Chris Rediger is president and co-founder of Redefy Real Estate, heading all operations since its inception. Chris also oversees Redefy’s rapid expansion and continues to develop and deploy its software infrastructure. He has been in finance and real estate for the last 10 years. As an agent and investor, he has been involved in over 500 real estate investment projects.
Can Chatbots Work for Real Estate?
Find out how artificial intelligence will one day help brokerages capture online leads.
August 24, 2016
When Microsoft’s artificial intelligence (AI) chatbot, Tay, went online this spring, the public marveled at its ability to converse with Twitter followers. That is, until Tay’s comments morphed into a barrage of insensitive and racist insults. Even so, a week later, CEO Satya Natella said chatbots are the future of Microsoft — albeit with some adjustments.
They’re probably the future of every business.
If content is king, then conversation is the emperor. Chatbots (short for chatterbots) represent a real-time solution to engaging potential customers in meaningful conversation. And meaningful conversation leads to business relationships.
Unlike standard question-and-answer bots, such as Apple’s Siri, that can answer only a single question at a time, chatbots offer more complex engagement. The AI of a chatbot can carry on a potentially unlimited conversation. Some are even able to learn beyond their content base (hence Tay’s potty mouth).
What’s the Application for Real Estate?
Real estate by nature is a relationship-oriented industry, where clients and agents form bonds over the largest and most important consumer transaction: purchasing a home. Chatbots can’t replace that client-agent relationship, but they can be used in a number of viable ways:
- Provide property details from a large database of information: “I’m looking for a property with at least a half-acre in Portland.”
- Answer general real estate questions: “I’m trying to find a low down payment loan.”
- Ask leading questions to create a prospect profile: “Are you thinking about a bigger house?”
- Answer company questions: “How can I save money selling my house?”
- Integrate with social media chatbots: “I want a house that looks like Taylor Swift’s childhood home.”
Each of these requests begs for more than a simple answer. Each needs a conversation with targeted questions to arrive at a call to action. A chatbot could easily engage a shy or skeptical prospect, prompting them to pick up the phone and actually speak to an agent. Tech-savvy buyers who prefer to interact online first would certainly find merit in a real estate chatbot.
Who Has a Real Estate Chatbot?
Up until this year, chatbots have been seen as a kind of marketing toy for brokerages. Polish real estate developer Nowy Adres S.A. created a bot called Kasia strictly for a virtual real estate fair. Kasia, in service since 2010, can answer queries based on an extensive database of company information.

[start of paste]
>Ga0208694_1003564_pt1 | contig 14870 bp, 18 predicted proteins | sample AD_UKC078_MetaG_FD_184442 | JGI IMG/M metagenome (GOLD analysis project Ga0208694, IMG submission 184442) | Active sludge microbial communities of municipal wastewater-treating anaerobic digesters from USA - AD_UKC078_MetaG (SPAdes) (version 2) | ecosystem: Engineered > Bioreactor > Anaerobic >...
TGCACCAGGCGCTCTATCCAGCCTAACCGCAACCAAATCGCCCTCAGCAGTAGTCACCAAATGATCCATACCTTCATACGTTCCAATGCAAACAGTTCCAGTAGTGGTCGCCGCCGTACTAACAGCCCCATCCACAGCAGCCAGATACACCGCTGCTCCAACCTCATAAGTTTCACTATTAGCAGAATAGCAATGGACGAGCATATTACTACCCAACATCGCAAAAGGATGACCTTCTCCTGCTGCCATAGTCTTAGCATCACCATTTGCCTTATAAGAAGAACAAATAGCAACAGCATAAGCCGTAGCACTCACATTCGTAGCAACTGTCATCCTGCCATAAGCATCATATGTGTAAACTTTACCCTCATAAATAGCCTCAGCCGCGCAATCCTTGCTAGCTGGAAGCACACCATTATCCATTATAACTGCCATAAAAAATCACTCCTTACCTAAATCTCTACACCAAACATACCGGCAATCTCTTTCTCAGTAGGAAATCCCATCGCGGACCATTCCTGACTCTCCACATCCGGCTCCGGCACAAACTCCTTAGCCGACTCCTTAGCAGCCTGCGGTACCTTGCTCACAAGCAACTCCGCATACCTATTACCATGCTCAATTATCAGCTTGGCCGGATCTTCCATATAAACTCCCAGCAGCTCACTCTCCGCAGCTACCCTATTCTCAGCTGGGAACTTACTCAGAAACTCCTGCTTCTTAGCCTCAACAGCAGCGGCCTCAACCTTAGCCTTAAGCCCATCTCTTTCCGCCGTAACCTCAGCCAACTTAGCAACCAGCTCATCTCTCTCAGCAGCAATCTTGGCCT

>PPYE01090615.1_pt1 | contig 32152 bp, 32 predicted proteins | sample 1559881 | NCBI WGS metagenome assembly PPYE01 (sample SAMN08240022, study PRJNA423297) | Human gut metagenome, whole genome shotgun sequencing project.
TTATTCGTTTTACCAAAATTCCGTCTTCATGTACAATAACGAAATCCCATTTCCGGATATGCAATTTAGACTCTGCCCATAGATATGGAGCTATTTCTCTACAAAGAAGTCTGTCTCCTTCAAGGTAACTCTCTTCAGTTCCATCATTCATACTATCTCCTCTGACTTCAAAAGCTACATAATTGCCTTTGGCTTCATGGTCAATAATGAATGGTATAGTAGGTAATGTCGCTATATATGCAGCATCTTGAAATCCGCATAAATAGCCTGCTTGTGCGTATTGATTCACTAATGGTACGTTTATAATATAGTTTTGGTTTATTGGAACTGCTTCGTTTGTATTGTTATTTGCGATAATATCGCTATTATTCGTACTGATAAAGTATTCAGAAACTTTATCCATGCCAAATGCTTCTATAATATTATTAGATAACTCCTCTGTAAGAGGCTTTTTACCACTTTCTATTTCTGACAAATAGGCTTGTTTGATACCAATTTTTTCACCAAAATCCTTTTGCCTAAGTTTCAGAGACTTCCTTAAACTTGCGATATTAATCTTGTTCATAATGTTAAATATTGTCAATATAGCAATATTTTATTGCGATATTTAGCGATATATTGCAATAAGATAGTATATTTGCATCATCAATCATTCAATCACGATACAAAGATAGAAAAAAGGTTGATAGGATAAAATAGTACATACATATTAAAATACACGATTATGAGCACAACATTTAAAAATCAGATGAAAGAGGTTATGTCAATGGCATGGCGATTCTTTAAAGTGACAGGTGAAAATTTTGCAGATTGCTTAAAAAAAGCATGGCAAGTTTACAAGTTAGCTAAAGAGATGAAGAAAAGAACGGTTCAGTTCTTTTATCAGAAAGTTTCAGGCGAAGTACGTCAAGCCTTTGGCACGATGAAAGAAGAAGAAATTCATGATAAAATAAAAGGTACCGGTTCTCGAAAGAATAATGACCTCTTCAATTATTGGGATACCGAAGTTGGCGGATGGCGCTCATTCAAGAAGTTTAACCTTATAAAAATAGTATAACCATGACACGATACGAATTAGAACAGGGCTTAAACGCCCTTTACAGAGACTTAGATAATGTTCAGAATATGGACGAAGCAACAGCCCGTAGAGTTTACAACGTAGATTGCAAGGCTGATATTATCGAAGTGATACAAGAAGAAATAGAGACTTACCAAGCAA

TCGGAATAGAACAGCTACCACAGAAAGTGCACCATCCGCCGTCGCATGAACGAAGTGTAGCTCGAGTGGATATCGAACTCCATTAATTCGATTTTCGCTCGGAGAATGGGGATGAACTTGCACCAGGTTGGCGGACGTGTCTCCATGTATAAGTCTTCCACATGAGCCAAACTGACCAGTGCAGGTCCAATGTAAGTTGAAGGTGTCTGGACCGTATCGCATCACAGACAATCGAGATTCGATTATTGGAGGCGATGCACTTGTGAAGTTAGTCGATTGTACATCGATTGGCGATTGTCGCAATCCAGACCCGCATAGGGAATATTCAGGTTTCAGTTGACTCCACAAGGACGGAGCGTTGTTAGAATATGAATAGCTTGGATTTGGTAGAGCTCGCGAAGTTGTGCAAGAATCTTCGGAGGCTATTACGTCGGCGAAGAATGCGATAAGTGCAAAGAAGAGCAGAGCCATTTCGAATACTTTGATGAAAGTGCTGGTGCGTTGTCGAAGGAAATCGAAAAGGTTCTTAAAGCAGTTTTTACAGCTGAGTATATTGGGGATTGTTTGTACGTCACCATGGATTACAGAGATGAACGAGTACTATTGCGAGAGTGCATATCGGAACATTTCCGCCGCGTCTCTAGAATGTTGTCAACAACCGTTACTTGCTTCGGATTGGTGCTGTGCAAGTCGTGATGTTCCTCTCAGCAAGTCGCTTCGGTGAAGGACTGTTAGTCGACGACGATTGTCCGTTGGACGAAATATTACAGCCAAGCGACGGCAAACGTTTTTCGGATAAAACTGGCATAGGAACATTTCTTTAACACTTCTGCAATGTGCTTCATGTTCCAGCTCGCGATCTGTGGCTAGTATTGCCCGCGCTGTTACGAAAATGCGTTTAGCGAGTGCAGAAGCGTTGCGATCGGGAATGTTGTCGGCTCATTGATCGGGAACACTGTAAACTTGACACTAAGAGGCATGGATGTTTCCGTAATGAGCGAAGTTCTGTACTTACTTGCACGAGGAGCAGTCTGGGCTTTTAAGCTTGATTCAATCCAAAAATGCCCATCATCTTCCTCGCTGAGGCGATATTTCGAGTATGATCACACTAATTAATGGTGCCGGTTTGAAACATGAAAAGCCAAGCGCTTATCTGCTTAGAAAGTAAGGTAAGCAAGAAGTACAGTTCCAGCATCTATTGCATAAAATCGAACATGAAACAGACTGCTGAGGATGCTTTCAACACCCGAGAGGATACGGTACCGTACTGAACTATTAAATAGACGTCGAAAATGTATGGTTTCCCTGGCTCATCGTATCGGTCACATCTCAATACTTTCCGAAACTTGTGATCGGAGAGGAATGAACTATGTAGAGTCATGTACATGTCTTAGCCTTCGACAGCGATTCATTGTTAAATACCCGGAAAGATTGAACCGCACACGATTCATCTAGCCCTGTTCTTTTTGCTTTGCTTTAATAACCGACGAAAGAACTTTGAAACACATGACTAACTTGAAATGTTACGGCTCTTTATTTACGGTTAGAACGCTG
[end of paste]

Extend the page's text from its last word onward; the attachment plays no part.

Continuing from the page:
The rental market is slightly ahead of the game. Apartment Ocean’s Advisor Mary (available on Slack) serves as a real estate adviser for U.S. renters.
To date, no real estate company or search engine has rolled out a custom chatbot for the general public. But that doesn’t mean they’re not working on one.
Structurely recently unveiled “Holmes,” a chatbot to grow and nurture leads. It can be customized to interact on a variety of platforms, from Facebook to realtor.com®. It’s not as “intelligent” and conversational as Tay, but it also won’t embarrass you. Individual agents and brokerages can join for a monthly fee; rollout is expected in early 2017.
Facebook has already announced development of a chatbot, promising that businesses of all kinds (including real estate) will be able to target individuals with Facebook Messenger’s 900 million-plus users. That could be very effective, since the social media giant probably has more information on its users than anyone else. And there are bots all over Twitter, but none are currently talking real estate for a particular company.
In order for mid-sized real estate companies to implement this technology in a cost-effective way, a “chatbot in a box” site like Pandorabox might be the answer. There are a number of freeware and chatbot research projects out there, but who knows what they’ll do with your information. It’s better to stick with a site geared for business.
Another option for real estate is to go the way of hybrid bots like ReplyYes. Their simple yes-or-no platform combined with a human call center allowed vinyl-record startup The Edit to make $1 million in eight months.
Wherever your customers are engaging online, there’s a chatbot possibility for real estate. The speed at which companies are catching on to using them effectively means the market is ready for this change. It’s not a matter of if chatbots will help real estate. It’s a matter of when. Will you be ready?